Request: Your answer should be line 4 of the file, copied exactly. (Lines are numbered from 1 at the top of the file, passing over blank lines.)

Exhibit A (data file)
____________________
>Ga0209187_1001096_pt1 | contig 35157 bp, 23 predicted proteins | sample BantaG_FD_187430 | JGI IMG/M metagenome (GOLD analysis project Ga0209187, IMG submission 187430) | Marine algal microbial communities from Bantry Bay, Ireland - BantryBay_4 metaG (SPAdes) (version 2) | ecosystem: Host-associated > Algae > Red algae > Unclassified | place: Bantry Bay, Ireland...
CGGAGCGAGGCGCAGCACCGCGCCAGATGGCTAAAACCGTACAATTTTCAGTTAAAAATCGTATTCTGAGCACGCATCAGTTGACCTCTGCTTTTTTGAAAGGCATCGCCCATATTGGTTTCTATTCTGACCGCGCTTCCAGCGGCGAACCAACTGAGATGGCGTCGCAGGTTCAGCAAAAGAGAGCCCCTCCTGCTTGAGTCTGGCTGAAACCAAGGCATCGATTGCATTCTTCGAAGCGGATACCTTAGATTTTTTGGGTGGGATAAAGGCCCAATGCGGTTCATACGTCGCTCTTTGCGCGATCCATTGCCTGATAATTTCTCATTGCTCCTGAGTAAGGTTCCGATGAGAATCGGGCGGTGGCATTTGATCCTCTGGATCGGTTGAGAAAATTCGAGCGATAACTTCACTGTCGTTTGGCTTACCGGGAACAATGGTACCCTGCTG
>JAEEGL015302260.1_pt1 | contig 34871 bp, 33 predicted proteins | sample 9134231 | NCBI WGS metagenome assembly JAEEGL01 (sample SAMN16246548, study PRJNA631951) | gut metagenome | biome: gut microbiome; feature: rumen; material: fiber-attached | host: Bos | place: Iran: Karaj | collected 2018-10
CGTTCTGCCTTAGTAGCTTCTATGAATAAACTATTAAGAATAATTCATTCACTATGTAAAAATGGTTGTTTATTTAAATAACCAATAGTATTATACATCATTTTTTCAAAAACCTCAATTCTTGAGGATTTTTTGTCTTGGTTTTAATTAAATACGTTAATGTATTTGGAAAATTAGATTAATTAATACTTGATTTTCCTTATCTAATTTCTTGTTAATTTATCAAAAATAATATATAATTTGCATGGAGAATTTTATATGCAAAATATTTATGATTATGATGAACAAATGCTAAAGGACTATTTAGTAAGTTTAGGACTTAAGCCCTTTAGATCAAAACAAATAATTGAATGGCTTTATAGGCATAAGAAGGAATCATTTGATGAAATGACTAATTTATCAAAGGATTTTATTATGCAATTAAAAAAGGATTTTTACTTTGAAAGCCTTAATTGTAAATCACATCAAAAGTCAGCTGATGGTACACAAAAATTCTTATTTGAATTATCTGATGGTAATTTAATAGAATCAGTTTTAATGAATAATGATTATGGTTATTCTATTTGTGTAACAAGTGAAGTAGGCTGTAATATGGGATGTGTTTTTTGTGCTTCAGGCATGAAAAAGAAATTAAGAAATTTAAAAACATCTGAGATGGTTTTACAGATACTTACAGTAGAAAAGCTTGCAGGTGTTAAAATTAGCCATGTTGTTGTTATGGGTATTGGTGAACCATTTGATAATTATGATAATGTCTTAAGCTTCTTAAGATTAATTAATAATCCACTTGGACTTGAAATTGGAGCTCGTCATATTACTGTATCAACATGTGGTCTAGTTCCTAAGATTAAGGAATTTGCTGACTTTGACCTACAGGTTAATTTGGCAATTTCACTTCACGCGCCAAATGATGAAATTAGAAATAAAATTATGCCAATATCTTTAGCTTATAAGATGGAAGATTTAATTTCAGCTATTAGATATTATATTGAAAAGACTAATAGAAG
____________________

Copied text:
CGTTCTGCCTTAGTAGCTTCTATGAATAAACTATTAAGAATAATTCATTCACTATGTAAAAATGGTTGTTTATTTAAATAACCAATAGTATTATACATCATTTTTTCAAAAACCTCAATTCTTGAGGATTTTTTGTCTTGGTTTTAATTAAATACGTTAATGTATTTGGAAAATTAGATTAATTAATACTTGATTTTCCTTATCTAATTTCTTGTTAATTTATCAAAAATAATATATAATTTGCATGGAGAATTTTATATGCAAAATATTTATGATTATGATGAACAAATGCTAAAGGACTATTTAGTAAGTTTAGGACTTAAGCCCTTTAGATCAAAACAAATAATTGAATGGCTTTATAGGCATAAGAAGGAATCATTTGATGAAATGACTAATTTATCAAAGGATTTTATTATGCAATTAAAAAAGGATTTTTACTTTGAAAGCCTTAATTGTAAATCACATCAAAAGTCAGCTGATGGTACACAAAAATTCTTATTTGAATTATCTGATGGTAATTTAATAGAATCAGTTTTAATGAATAATGATTATGGTTATTCTATTTGTGTAACAAGTGAAGTAGGCTGTAATATGGGATGTGTTTTTTGTGCTTCAGGCATGAAAAAGAAATTAAGAAATTTAAAAACATCTGAGATGGTTTTACAGATACTTACAGTAGAAAAGCTTGCAGGTGTTAAAATTAGCCATGTTGTTGTTATGGGTATTGGTGAACCATTTGATAATTATGATAATGTCTTAAGCTTCTTAAGATTAATTAATAATCCACTTGGACTTGAAATTGGAGCTCGTCATATTACTGTATCAACATGTGGTCTAGTTCCTAAGATTAAGGAATTTGCTGACTTTGACCTACAGGTTAATTTGGCAATTTCACTTCACGCGCCAAATGATGAAATTAGAAATAAAATTATGCCAATATCTTTAGCTTATAAGATGGAAGATTTAATTTCAGCTATTAGATATTATATTGAAAAGACTAATAGAAG